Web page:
A Hobson’s choice is an apparently free choice when there is no real alternative – named after the 17th century liveryman Thomas Hobson who told all his customers to take the horse nearest the stable door or none at all.
How a ‘Hobson’s choice’ has its roots in a 17th century liveryman
The 1954 film Hobson’s Choice, starring Charles Laughton and Brenda De Banzie
A Hobson’s Choice is defined as an apparently free choice when there is no real alternative.
It can also mean the necessity of accepting one of a number of equally objectionable alternatives.
The phrase takes its name from the 17th century English liveryman who ran a stables in Cambridge.
He uses his horses to carry passengers, letters and parcels to and from London, and rented them to them to university students when he they were not being used.
But the students favoured certain horses which led to some being overworked, and he therefore began a rotation system which meant the customer could only have the horse nearest the door or none at all.
This rule became known as Hobson’s choice, and centuries later gave its name to the famous 1916 play by Harold Brighouse of the same name.
This also spawned several film versions, the best known of which is the 1954 movie starring Charles Laughton, John Mills and Brenda De Banzie.
A Government paper published yesterday as part of a review into using vaccine passports said: ‘It is possible that Covid-status certification could also play a role in reducing social distancing requirements in other settings which people tend to visit more frequently, for example in hospitality settings.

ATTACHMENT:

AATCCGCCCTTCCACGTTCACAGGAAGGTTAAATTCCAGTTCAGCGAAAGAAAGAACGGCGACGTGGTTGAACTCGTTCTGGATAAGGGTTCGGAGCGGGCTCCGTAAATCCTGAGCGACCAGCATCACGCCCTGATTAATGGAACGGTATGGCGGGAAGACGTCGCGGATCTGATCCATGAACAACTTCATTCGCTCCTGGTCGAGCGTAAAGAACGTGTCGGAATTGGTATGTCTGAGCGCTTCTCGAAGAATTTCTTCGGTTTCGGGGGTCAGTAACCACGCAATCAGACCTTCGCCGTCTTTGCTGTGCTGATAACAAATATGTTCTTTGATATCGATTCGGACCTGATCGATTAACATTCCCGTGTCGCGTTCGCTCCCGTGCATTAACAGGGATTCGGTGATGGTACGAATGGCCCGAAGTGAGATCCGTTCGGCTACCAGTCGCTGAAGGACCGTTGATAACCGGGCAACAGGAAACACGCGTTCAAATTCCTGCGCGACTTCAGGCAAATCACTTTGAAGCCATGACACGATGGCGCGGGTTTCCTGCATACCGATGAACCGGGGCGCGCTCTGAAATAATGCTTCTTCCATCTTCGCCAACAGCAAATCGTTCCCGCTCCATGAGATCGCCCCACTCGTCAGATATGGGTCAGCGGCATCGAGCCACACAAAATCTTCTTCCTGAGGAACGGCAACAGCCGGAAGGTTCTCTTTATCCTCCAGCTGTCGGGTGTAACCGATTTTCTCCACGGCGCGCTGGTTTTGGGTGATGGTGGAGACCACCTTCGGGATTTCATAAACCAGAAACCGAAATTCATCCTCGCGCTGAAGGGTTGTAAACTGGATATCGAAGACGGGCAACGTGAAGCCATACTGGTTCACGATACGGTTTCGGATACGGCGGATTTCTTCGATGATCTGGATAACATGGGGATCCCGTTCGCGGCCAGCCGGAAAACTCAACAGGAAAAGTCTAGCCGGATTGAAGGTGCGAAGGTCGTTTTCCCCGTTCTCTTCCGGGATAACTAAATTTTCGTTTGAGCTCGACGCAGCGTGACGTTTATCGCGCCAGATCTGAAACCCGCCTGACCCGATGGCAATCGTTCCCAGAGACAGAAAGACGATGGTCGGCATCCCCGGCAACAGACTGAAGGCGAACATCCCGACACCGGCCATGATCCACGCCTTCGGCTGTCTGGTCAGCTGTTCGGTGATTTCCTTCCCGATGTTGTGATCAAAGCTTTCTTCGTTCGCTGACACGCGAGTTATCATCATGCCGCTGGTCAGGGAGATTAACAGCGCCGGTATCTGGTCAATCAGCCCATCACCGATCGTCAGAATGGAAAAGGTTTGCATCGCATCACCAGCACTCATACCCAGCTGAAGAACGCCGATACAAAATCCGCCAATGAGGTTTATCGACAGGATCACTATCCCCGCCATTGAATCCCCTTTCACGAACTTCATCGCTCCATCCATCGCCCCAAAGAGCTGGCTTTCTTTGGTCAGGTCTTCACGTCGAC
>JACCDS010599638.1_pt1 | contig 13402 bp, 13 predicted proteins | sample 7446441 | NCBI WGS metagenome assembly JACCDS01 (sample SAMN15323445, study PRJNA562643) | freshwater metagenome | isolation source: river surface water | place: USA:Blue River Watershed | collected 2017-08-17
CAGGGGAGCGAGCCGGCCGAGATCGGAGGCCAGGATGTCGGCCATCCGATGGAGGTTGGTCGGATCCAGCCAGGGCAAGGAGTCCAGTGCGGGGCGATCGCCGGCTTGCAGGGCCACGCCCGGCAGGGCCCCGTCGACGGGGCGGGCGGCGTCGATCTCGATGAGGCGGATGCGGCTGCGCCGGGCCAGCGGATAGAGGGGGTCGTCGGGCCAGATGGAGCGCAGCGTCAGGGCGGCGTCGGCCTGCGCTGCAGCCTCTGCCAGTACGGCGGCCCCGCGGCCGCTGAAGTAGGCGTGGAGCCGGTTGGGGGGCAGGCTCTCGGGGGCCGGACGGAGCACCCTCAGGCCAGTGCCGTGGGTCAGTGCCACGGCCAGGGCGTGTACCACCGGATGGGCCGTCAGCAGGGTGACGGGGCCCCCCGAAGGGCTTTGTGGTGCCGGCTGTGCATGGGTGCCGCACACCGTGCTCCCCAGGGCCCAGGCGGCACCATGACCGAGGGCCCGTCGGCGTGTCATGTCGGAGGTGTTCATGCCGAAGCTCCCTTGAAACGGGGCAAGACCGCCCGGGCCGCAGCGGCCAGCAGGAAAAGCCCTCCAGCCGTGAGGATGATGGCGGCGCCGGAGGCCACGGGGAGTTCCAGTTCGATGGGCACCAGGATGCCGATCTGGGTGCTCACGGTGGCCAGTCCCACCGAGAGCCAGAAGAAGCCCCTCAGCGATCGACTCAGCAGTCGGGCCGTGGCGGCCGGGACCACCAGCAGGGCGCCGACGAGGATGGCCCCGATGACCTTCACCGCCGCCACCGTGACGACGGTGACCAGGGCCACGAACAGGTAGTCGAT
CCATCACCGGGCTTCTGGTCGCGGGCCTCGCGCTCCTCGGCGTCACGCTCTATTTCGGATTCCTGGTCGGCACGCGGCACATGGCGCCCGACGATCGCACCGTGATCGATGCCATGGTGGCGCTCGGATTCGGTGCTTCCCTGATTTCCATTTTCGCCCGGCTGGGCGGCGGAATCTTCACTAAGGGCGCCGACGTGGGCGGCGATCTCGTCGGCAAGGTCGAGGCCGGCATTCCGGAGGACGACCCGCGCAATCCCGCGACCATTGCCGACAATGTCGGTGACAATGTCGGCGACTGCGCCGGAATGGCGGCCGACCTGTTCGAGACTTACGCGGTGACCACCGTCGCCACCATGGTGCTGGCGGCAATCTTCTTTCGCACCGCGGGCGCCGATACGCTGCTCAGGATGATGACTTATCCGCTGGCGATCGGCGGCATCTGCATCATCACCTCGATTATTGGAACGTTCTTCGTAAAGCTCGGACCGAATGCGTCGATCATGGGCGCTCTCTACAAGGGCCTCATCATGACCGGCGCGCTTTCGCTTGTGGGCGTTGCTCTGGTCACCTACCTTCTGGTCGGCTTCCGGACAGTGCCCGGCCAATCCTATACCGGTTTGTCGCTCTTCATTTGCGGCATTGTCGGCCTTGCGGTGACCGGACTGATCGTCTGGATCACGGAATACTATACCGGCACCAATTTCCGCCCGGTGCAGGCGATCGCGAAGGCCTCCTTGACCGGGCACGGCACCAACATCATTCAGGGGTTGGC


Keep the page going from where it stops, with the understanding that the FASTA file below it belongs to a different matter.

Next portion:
‘However, the Government recognises this has significant implications for businesses and their customers, so this will be further considered in consultation with industry, as part of the review of social distancing rules and taking into account the equalities and other impacts.
‘For now, businesses should continue to plan to reopen in a way that follows the latest Covid-secure guidance, and certification will not be required for reopening as part of step two (April 12) or step three (May 17).’
But a joint statement from UKHospitality, the British Beer & Pub Association and the British Institute of Innkeepers said: ‘Government has promised the country that we will be reopening but we are now being told that this will be with our hands tied behind our backs.
‘Pubs will already be trading at a loss when they reopen with all the existing restrictions and Covid-secure measures in place. Adding further disproportionate and discriminatory measures threatens the very survival of thousands of businesses.
‘It’s unfair to single out our sector again with these added impractical burdens that will have economic consequences and risk our recovery.’
And Charlie Mullins, the founder of Pimlico Plumbers, said: ‘It’s not been lost on me that the scientists and other experts, when given a platform, still think masks and social distancing need to stay for another year or more.
‘Operating at 40 per cent capacity is not a viable option for so many already stretched hospitality businesses. So, as far as I can see, it’s a case of – carry the card, or digital pass, or face losing thousands of restaurants, or paying £100 for a burger and chips.’